How to Modify How Your Keyboard Works in Windows Vista
Windows Vista allows you to modify how your keyboard works. You might think "a keyboard is just a keyboard," but it can be more if you know how to configure it. You can control things like the speed of response from the keys, Sticky Keys, and even the sounds you hear.
Choose Start→Control Panel→Ease of Access and then click the Change How Your Keyboard Works link.
This opens the Keyboard dialog box.
Choose the settings you want:
Turn on Mouse Keys lets you control your mouse with the numeric keypad. If you turn on this setting, click the Set Up Mouse Keys link to specify settings for this feature.
Turn on Sticky Keys lets you press keys in keystroke combinations (such as Ctrl+V to paste) one at a time, rather than in combination.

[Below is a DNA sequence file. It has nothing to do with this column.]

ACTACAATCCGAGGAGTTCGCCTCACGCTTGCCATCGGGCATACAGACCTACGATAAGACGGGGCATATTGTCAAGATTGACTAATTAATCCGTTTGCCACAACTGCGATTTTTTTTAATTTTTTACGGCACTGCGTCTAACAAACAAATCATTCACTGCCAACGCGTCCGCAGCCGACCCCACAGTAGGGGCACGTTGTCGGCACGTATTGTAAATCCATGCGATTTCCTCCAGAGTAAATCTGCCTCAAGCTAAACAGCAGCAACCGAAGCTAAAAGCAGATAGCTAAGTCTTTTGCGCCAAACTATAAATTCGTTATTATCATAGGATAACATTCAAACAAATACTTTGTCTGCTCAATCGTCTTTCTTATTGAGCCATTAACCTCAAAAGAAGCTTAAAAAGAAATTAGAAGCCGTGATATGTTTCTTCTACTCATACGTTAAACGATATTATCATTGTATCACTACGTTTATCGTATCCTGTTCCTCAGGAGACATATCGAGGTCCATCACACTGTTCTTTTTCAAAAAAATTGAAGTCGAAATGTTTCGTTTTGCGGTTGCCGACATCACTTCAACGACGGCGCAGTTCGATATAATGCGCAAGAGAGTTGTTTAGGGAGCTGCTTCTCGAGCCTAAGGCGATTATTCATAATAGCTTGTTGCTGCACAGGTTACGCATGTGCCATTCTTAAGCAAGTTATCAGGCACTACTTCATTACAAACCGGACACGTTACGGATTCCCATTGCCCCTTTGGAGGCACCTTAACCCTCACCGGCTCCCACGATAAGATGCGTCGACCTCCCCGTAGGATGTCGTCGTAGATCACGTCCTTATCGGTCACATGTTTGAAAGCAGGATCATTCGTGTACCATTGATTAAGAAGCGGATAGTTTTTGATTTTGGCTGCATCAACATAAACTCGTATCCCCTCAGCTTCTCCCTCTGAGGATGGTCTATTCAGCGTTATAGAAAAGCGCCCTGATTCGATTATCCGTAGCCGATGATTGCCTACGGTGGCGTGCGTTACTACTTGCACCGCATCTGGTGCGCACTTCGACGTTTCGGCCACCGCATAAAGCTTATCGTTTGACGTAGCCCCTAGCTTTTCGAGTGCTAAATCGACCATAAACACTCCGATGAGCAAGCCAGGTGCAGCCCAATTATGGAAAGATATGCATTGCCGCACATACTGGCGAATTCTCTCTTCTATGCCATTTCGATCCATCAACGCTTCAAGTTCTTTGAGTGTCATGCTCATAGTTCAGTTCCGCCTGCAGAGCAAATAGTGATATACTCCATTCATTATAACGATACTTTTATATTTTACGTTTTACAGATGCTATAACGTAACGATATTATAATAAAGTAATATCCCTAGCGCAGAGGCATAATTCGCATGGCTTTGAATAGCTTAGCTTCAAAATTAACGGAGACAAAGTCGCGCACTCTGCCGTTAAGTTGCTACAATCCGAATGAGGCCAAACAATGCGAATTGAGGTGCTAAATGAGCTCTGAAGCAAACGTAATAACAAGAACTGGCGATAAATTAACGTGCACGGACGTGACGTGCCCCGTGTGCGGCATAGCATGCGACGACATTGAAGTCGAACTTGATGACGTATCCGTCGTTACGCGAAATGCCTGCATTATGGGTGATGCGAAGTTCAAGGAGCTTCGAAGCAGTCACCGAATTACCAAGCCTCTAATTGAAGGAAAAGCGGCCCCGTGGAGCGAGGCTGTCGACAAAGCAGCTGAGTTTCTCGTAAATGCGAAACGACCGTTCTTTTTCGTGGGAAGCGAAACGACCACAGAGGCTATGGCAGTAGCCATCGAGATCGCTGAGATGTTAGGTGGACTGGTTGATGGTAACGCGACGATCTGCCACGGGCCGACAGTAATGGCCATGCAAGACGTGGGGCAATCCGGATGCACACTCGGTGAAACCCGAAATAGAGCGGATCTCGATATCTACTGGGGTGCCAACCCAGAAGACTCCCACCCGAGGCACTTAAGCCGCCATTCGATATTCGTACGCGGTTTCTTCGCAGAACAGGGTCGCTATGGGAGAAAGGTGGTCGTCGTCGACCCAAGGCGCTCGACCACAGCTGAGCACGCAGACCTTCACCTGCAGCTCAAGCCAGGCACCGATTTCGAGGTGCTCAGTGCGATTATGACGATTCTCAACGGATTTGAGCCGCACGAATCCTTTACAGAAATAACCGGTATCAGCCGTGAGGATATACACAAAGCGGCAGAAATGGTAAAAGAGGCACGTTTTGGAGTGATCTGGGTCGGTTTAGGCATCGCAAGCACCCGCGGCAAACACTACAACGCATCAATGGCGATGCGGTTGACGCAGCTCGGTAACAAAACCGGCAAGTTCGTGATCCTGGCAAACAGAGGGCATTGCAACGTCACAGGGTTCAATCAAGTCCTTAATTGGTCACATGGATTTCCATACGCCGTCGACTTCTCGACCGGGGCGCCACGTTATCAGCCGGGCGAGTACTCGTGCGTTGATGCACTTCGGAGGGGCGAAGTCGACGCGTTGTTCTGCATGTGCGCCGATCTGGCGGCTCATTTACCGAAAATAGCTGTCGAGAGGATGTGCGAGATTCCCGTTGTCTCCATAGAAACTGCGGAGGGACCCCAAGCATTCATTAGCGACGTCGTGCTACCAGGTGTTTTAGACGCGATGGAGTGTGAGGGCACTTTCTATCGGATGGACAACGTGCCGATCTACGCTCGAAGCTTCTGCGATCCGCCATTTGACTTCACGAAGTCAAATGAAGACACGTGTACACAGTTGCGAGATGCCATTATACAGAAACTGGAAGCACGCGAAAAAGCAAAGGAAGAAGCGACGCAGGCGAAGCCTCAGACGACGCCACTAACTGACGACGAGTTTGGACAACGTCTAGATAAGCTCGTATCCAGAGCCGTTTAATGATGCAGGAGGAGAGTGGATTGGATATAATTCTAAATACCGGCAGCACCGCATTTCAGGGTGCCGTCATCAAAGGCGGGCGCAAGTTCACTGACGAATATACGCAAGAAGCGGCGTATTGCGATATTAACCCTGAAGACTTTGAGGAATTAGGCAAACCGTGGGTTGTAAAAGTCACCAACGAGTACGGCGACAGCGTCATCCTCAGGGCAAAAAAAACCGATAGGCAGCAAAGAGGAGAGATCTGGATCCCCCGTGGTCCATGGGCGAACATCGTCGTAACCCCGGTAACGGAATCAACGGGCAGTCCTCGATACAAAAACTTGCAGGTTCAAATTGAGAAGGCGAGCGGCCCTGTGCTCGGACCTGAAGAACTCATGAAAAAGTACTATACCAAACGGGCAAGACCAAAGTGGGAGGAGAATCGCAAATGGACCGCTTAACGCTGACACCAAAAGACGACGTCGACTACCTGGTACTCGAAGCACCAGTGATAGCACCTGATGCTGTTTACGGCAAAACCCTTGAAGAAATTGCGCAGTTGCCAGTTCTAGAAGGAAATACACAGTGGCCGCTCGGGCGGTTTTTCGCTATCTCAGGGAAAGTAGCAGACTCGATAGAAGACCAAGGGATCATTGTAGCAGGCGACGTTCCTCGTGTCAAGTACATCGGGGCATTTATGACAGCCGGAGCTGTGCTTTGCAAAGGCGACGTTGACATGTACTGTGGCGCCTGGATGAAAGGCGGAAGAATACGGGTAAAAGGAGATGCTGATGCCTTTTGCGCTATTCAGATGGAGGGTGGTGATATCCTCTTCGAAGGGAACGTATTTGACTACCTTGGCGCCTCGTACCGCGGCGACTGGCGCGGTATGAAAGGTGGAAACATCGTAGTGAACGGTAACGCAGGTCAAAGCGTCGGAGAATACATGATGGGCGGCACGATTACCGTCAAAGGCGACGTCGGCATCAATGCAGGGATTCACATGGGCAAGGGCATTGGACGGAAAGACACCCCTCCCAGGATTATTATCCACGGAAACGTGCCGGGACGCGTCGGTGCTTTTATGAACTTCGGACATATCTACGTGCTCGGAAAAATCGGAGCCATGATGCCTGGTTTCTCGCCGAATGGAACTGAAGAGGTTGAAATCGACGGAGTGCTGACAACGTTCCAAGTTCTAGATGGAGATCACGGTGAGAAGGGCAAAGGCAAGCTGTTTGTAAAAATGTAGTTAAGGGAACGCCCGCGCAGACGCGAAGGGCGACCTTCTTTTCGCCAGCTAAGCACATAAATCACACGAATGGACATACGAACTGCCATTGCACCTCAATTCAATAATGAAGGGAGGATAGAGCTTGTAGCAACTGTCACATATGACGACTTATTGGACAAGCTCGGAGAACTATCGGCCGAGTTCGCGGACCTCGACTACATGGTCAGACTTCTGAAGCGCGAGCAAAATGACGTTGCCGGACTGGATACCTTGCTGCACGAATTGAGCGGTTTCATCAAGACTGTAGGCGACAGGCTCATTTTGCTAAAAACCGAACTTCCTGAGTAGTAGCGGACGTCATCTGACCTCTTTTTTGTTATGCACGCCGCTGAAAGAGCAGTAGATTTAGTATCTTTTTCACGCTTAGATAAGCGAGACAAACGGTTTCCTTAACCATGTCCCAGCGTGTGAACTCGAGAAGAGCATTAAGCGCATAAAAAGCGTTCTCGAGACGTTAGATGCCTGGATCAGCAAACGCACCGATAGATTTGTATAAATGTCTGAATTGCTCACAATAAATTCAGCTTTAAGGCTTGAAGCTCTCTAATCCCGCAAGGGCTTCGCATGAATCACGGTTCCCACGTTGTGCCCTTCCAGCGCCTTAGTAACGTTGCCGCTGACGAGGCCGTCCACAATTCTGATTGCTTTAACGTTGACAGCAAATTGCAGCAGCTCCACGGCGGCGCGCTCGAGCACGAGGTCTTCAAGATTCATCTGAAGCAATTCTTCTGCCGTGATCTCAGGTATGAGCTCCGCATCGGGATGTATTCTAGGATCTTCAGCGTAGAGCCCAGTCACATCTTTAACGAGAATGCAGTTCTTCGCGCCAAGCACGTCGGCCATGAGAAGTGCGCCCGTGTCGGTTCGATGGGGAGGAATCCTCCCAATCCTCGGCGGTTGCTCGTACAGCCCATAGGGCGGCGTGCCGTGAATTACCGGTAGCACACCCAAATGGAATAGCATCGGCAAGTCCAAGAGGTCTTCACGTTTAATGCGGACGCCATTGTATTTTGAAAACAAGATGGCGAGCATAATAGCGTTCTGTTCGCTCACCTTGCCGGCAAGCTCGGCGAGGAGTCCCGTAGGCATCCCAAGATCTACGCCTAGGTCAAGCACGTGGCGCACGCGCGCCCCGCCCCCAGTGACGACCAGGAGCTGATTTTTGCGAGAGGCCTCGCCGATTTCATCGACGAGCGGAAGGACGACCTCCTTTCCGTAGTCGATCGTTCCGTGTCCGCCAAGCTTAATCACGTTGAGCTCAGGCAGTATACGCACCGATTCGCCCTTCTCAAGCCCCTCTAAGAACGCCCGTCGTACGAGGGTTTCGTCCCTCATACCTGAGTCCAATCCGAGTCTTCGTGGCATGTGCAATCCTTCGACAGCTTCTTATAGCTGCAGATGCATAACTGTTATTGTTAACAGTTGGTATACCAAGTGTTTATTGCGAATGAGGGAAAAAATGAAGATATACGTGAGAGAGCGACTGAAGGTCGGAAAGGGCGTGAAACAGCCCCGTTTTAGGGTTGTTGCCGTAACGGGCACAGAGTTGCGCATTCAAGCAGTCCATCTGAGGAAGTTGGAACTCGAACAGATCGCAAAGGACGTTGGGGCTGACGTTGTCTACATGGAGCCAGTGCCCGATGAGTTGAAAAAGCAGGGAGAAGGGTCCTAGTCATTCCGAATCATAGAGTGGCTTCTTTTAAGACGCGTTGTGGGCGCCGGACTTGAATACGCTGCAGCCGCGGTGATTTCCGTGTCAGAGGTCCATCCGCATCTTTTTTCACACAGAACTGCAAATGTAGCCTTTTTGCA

Turn on Toggle Keys is a feature that plays a sound when you press Caps Lock, Num Lock, or Scroll Lock, a useful warning device if you use the number pad a lot or if you're constantly accidentally pressing the Caps Lock key.
Turn on Filter Keys if you sometimes press a key very lightly or press it so hard it activates twice. Use the Set Up Filter Keys link to fine-tune settings of how soon a held-down key will begin to repeat and how much time to allow before a double-pressed key actually produces two characters.
To have Windows Vista underline keyboard shortcuts and access keys wherever these shortcuts appear, select that option.
To save the new settings, click Save.
Keyboards all have their own unique feel. If your keyboard isn’t responsive and you have a keyboard-challenging condition, you might also try different keyboards to see if one works better for you than another.
You can click the Learn about Additional Assistive Technologies Online link to go to the Microsoft Web site and discover add-on and third-party programs that might help you if you have a visual, hearing, or input-related disability. Vista also comes with built-in voice recognition software, which may allow you to rely less on the keyboard.